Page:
Top 3 Things I Wish I Knew Earlier (Drummer Edition)

Updated: May 23, 2019

If you could pull a time stone trick, what would you do differently as a musician? Is there an advice you wish you heard earlier; a habit you picked up younger?

We rounded up a couple of experienced, performing musicians and asked them exactly that. Some answers are surprisingly simple, and sounded as if your mother had told you them herself!

We are beginning the series with a drummer edition; for all aspiring drummers! Here is Omar Ibrahim's top 3 things he wishes he knew earlier.

Omar Ibrahim holds a Bachelor's Degree in Professional Music from the prestige International College of Music (ICOM). One of the best and busiest drummers in KL, Omar has had 14 years of performing experience. He started drumming in his teenage years, at 15, quickly discovering that his passion lies with the R&B and hip hop genres.

We asked him to tell us three best drummer advice.


Drummers are timekeepers. That means, the metronome is your best friend. What does that mean? Do you eat, drink and sleep metronome? Yes. Practicing with the metronome does sound like a bore at first but like any great craftsmen, you put in the hours to perfect your work- until you become the metronome. You will find the band enjoy themselves as they groove to a solid, consistent rhythm.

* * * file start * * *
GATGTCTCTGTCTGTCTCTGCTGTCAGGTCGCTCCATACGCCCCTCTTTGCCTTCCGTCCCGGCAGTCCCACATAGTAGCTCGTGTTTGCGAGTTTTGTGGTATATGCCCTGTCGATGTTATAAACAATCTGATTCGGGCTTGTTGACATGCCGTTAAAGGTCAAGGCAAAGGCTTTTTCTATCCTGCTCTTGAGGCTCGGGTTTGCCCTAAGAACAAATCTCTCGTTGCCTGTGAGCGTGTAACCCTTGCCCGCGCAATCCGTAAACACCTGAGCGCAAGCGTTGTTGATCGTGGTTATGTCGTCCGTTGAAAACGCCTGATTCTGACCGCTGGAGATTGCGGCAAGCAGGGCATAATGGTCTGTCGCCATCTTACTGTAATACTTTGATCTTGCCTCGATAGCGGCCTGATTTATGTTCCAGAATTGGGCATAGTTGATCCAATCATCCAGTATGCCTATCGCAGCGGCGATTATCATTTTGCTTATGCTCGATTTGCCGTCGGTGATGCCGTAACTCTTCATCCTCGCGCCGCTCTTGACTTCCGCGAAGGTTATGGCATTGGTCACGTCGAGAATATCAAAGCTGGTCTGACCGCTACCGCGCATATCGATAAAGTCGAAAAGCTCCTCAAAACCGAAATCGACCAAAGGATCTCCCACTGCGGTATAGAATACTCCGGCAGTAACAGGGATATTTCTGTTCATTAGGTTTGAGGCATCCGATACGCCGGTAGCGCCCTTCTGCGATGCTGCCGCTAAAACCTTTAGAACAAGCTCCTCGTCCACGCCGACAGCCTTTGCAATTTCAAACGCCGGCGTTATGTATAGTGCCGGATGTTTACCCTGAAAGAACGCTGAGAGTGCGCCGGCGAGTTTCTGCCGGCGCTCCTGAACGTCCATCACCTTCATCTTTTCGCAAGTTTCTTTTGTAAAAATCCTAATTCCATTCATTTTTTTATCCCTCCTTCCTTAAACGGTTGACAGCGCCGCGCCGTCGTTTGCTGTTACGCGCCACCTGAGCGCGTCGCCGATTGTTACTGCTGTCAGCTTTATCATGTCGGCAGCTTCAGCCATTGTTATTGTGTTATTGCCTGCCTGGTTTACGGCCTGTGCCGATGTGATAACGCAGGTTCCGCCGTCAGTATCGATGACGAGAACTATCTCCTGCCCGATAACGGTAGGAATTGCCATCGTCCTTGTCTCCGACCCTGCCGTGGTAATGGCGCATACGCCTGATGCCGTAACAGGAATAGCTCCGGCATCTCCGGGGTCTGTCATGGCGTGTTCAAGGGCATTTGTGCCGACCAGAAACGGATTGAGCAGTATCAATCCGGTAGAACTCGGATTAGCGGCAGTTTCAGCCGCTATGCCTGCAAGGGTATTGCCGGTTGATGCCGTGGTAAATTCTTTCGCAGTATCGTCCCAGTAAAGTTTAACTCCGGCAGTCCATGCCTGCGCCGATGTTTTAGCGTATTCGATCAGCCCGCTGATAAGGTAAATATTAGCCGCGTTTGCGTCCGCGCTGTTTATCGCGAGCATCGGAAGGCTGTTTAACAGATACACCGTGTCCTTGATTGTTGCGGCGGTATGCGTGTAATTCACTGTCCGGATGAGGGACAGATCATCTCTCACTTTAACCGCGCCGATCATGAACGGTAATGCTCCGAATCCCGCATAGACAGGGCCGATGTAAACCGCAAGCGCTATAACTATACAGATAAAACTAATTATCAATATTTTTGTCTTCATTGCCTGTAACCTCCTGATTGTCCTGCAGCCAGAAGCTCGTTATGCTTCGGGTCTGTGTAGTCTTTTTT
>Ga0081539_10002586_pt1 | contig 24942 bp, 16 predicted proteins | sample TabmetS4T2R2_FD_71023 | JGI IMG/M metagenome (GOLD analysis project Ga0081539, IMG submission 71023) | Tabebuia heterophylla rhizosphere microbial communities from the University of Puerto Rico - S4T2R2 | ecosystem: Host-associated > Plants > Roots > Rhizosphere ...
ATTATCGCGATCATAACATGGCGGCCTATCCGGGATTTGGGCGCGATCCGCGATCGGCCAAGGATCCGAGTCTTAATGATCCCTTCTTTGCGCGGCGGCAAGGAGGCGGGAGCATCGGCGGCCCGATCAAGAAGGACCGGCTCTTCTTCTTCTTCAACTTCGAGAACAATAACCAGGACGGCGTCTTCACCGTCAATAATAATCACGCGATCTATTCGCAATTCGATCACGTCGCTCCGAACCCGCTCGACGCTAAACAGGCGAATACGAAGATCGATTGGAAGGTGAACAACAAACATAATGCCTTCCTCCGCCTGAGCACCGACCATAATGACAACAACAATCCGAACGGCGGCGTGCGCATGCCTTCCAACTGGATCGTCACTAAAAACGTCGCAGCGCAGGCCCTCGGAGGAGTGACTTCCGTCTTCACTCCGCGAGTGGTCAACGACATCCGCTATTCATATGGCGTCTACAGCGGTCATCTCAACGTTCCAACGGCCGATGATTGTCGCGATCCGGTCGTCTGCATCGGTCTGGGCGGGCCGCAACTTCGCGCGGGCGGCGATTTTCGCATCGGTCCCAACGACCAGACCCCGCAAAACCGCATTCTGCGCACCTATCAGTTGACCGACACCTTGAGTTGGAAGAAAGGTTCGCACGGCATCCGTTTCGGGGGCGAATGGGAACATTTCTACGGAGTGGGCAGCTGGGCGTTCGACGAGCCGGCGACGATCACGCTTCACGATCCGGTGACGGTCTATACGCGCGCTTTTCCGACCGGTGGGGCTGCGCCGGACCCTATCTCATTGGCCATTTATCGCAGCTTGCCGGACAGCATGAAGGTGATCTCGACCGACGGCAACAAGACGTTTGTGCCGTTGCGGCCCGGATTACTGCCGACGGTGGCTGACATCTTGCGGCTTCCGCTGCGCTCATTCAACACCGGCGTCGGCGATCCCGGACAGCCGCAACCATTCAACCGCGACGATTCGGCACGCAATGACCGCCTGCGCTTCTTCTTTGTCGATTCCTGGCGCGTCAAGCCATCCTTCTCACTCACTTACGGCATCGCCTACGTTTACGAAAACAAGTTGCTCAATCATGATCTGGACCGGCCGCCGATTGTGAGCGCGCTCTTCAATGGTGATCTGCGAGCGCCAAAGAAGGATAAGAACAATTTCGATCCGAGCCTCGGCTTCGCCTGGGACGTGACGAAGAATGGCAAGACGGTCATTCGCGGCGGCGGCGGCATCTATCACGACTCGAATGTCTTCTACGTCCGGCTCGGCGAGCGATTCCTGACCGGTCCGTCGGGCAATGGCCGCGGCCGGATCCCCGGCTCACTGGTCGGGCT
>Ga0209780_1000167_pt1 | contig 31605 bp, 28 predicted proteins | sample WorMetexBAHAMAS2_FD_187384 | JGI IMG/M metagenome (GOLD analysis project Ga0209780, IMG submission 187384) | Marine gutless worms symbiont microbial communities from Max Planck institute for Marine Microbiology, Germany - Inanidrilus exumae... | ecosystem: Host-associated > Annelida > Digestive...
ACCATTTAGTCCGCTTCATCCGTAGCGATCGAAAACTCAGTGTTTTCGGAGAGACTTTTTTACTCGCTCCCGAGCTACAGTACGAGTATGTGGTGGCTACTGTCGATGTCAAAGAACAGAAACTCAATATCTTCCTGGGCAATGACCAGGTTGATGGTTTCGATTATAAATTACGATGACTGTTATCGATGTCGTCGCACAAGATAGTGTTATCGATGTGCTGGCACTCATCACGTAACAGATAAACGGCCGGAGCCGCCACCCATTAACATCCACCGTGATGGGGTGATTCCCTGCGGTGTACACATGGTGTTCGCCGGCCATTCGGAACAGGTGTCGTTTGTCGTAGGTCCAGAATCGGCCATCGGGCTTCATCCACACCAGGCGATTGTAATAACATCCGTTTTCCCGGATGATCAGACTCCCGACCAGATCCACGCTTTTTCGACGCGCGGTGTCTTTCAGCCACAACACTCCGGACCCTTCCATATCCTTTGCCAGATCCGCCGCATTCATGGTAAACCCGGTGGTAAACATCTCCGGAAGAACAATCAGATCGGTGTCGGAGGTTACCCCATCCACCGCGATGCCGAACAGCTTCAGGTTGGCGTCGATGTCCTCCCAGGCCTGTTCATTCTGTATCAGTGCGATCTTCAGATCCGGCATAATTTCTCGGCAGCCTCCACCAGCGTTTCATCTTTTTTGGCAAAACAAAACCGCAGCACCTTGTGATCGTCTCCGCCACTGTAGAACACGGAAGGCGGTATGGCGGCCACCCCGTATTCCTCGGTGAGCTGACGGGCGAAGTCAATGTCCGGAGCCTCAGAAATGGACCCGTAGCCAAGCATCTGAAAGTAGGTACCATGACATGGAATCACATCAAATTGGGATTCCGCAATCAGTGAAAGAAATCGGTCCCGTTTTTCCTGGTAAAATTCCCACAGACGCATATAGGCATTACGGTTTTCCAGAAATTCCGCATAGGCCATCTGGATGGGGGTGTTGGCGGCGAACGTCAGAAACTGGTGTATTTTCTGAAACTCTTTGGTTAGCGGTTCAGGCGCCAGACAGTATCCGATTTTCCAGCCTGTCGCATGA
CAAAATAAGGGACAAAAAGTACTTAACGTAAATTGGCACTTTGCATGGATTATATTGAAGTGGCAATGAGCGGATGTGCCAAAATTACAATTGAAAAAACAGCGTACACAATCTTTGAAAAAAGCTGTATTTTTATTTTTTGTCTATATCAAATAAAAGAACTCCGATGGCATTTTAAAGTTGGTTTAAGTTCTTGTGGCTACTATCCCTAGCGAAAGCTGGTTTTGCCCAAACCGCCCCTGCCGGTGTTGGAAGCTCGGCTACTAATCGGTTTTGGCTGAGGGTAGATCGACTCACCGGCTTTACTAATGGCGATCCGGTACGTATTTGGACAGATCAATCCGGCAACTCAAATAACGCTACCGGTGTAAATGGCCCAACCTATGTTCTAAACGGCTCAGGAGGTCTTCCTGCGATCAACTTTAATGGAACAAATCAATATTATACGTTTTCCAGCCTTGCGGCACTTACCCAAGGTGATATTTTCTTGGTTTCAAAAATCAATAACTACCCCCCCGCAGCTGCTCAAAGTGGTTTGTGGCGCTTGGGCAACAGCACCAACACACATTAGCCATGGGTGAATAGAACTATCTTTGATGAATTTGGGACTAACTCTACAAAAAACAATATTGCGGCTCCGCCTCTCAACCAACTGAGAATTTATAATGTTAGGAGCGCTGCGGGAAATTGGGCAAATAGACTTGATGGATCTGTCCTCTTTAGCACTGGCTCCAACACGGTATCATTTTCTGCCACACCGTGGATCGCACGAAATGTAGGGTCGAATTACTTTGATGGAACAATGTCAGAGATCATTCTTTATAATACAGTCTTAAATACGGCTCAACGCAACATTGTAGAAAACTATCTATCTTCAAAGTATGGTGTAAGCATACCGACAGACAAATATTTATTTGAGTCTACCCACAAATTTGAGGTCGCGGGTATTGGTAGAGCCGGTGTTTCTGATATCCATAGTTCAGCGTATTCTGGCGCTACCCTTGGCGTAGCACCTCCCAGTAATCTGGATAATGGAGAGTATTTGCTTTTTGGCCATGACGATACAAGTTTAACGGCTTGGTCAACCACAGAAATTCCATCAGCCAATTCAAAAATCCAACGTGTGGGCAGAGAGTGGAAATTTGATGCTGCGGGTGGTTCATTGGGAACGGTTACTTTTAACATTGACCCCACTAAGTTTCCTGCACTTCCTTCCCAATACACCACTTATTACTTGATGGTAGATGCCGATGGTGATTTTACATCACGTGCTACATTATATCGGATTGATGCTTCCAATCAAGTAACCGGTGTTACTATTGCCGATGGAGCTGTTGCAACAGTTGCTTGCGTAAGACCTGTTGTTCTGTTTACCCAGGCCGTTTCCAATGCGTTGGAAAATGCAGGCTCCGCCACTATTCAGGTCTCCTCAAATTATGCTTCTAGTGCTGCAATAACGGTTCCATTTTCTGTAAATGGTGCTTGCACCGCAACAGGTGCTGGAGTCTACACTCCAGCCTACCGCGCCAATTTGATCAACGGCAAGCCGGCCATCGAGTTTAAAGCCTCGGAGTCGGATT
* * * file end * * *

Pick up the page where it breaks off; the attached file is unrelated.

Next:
Some of the good, free metronome apps out there are Pulse by Seth Radman (iOS) and Metronomio by Tabs4Acoustic (Android).


You'll hear this everywhere: Posture is everything. Sit up straight, engage your core and relax your shoulders and neck. It is normal to find yourself slouching after a while of playing, but correct your posture immediately. Your future self will thank you- you'll have less body aches and you'll look good.


Hearing is a musician's most valuable asset, so always protect your ears or you will risk losing your hearing altogether in your later years. Drums are an acoustic instrument with a very wide dynamic range; you can be soft but you can also be dangerously loud. Smashing the drums constantly without ear protection or consideration for others, the band or the venue- not cool, not safe.

Some options for ear protection are: disposable foam plugs, ear muffs and in-ear plugs. Foam earplugs are cheap and convenient although they may mute certain frequencies, leading to a muffled sound. Ear muffs are big headphones that cancels out certain high frequencies. They may be bulky but they do make the drums a pleasure to listen to. In-ear plugs are made from silicone, hardly noticeable and cuts back on all frequencies as evenly as possible, allowing them to provide a crisp, clear sound.

Omar Ibrahim covers Dua Lipa's New Rules!

You can follow his drumming journey at

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